You might think rolling out of bed at 5 p.m. to go to work — when most people are heading home for the night — is as desirable as walking on hot coals.
But before you shoot down the idea, consider the perks. Namely, money. Most industries offer a financial premium for employees who work into the wee hours of the morning. Pharmacists, police officers and post office mail sorters make up to 10 percent more overnight, according to Payscale.com. Some TV and radio news writers earn 15 percent more and nannies earn a 20 percent premium.
Money isn't the only benefit. There are other intangibles, like greater autonomy, fewer meetings (all the higher-ups are sleeping!) and the likelihood of getting promoted sooner since there are less people to compete against.
Take David Muir. He directly attributes his current job as co-anchor of ABC's news magazine Primetime and anchor of "World News Saturday" to the eight months he spent anchoring "World News Now," which is broadcast from 2 a.m. to 7 a.m.
Leaving his plum job as the evening anchor of a Boston news station to work overnight at the network wasn't an easy choice. "I rolled the dice," says Muir.
The gamble paid off. At the end of his first week, the Northeast suffered a massive blackout and Muir found himself anchoring the entire night without a teleprompter, script or much light in the studio. When he signed off at 7 a.m., tossing the reigns to Diane Sawyer and Charles Gibson of Good Morning America, the staff gave him a standing ovation.
"This is why you roll the dice and do overnights," he says. "It gives you an incredible opportunity."
Of course, not every night shift worker has a major blackout to contend with. But there are unique opportunities to shine that don't exist for daytime employees. At FedEx, a major part of operations takes place between 10 p.m. and 2:30 a.m. Night staffers unload, sort and reload the 1.3 million packages that come in on airplanes at the company's hub in Memphis, Tenn. One of the most integral positions is the person who oversees those operations.
John Dunavant started in his job, vice president of national hub operations in Memphis, about six months ago. In a sense, he says, it was like coming home since he started his career overnights there, moving up the ladder in various positions over 17 years.
It's a massive operation with virtually unequaled responsibility. The first plane arrives at 10:30 p.m. and the last one leaves at 2:10 a.m. The night staff is about 8,000 employees — 12,000 if you count the air crew. Ultimately, they all report to Dunavant.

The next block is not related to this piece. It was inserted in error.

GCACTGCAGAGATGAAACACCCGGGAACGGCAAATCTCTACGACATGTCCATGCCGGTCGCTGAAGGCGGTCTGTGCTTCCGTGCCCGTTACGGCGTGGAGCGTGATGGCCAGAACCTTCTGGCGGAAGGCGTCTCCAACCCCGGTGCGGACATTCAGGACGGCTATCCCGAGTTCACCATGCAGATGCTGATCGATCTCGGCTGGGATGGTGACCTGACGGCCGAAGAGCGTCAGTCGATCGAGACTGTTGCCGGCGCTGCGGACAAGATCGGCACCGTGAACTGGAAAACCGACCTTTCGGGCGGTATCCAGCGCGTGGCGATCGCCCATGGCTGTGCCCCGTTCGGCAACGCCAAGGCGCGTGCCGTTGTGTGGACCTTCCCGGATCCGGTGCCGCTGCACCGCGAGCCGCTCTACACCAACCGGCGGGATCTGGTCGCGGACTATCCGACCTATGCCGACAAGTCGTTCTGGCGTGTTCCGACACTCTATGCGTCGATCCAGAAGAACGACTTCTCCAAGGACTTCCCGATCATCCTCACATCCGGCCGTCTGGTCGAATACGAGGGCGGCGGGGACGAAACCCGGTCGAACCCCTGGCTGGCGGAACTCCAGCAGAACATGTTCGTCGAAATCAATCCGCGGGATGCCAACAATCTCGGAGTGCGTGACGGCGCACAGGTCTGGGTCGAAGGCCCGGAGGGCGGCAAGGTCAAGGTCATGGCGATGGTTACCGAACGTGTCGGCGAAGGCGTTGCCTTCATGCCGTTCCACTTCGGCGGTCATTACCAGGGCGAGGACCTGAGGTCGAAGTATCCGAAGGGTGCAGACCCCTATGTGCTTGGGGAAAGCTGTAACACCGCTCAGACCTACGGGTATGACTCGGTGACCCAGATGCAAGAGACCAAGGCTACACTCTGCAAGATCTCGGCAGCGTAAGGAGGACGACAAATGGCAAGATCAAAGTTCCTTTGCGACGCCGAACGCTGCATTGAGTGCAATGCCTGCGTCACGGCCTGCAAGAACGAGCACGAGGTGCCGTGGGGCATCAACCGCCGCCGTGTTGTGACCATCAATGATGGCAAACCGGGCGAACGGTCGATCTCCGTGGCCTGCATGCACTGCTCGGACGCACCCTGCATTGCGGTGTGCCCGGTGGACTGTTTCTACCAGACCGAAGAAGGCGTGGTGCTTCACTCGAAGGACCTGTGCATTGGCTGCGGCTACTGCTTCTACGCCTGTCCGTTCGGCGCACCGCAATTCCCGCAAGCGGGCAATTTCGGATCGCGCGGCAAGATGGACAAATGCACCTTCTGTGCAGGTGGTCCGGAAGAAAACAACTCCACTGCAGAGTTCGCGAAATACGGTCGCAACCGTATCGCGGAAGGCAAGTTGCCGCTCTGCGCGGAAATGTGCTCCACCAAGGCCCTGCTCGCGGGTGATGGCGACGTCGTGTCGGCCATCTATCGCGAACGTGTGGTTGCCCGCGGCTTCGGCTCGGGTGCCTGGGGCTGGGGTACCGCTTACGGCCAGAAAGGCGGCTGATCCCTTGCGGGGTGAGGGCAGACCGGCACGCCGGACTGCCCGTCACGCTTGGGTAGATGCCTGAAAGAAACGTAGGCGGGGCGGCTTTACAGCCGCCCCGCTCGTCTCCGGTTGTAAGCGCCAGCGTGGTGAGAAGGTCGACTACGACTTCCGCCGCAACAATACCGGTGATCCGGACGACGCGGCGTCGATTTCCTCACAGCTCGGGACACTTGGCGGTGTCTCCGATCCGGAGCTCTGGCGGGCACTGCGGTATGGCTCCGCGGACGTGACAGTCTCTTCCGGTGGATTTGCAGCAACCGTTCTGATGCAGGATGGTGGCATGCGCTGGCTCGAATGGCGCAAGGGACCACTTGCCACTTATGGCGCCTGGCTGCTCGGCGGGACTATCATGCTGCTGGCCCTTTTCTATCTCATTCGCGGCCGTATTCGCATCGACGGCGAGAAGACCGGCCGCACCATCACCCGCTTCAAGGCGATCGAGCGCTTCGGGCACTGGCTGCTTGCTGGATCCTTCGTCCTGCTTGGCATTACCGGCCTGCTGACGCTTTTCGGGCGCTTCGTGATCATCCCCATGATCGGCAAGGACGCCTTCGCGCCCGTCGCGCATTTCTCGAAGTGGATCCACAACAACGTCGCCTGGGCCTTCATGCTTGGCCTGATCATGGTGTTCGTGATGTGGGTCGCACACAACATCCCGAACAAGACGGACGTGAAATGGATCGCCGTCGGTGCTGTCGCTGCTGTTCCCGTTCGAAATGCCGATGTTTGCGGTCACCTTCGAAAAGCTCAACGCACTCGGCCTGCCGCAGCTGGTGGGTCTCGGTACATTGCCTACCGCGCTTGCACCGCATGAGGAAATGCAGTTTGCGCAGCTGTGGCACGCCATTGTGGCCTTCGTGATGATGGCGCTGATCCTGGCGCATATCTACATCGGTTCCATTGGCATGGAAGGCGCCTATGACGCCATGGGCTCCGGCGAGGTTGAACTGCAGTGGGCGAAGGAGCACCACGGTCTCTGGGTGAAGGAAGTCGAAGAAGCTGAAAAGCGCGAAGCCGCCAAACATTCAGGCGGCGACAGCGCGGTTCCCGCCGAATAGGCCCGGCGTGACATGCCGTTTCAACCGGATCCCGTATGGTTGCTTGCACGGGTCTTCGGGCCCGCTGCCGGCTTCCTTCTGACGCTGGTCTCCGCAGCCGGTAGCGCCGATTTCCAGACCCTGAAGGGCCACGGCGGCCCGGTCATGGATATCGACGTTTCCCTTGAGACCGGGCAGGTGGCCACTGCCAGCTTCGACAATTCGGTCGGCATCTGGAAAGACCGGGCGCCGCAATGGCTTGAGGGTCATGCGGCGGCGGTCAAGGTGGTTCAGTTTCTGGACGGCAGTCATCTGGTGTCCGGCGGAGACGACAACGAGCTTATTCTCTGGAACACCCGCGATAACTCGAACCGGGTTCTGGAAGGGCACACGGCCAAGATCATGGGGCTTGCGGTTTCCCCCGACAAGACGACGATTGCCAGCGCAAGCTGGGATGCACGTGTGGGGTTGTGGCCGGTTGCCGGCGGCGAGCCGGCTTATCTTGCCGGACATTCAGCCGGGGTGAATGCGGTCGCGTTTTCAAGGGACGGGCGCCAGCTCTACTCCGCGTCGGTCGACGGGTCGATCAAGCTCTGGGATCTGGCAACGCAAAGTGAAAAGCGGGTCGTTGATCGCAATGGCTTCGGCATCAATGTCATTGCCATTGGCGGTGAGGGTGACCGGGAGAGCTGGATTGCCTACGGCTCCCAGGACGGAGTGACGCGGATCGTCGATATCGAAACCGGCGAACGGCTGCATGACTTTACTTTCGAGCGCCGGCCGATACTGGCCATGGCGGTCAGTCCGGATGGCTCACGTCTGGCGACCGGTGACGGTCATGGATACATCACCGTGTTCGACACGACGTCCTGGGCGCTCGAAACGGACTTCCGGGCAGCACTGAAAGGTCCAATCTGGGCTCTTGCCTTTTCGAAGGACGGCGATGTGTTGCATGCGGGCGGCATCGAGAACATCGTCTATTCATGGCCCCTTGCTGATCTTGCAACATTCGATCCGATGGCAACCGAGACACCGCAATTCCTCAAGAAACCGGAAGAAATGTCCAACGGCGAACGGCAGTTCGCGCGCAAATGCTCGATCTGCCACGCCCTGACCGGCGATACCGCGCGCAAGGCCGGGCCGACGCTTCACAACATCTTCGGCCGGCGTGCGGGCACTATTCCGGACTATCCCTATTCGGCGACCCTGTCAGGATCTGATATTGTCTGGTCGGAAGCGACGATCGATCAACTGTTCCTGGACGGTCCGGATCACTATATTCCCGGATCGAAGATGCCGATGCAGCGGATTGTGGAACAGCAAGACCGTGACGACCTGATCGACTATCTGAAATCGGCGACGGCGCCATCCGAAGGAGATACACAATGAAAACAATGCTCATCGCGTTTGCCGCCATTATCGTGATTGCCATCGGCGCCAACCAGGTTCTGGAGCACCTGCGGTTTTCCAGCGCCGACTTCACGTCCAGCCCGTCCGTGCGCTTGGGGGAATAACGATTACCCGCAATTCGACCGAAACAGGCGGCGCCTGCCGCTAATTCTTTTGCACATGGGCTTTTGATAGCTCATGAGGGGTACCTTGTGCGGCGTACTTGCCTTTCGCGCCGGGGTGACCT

"It's a great job professionally because it's running our highest profile operation," says Dunavant, who maintains a strict six-to-eight hour sleep regiment during the day. "From an officer standpoint, it's a job you can have an immediate impact on. If you do it well, there's an opportunity to get noticed."
He stresses the other benefits too. There aren't hours of meetings at night, and when there is one it's very focused since it's not over a two-hour lunch. Also, when he worked during the day it took him an hour to get to work, fighting traffic the whole way. At night, it's a swift 30-minute drive.
Rand Wilson, a longtime union activist and spokesman for the Communication Workers of America, points to more benefits. Aside from making about 15 percent more money, third-shift workers he knows are able to gain added skill sets at night because there isn't as much competition for those overnight positions. That can enable third shift workers — employees who start work at around 9 p.m. — to get promoted quicker than their daytime counterparts. He adds: "It's a much looser, friendlier and less formal environment at night. It's more objective-oriented than process-oriented."
Granted, it sometimes disrupts family life — especially when the kids need to be shushed after school because Mom or Dad is sleeping. But it can also work well for employees who need to care for their children during the day instead of shelling out big bucks for a babysitter.
Weekends are tough, though. When Dunavant gets home on Friday mornings, he sleeps for just a few hours and then fights to stay awake until his family goes to bed so he can be on the same schedule as his wife and kids. As a result, Mondays are painful. He never schedules an extra meeting on Mondays since his staff has to get reacquainted to overnights.
Says Dunavant: "Once you get used to it, it creates a lot of free time."
It's just a matter of getting used to it.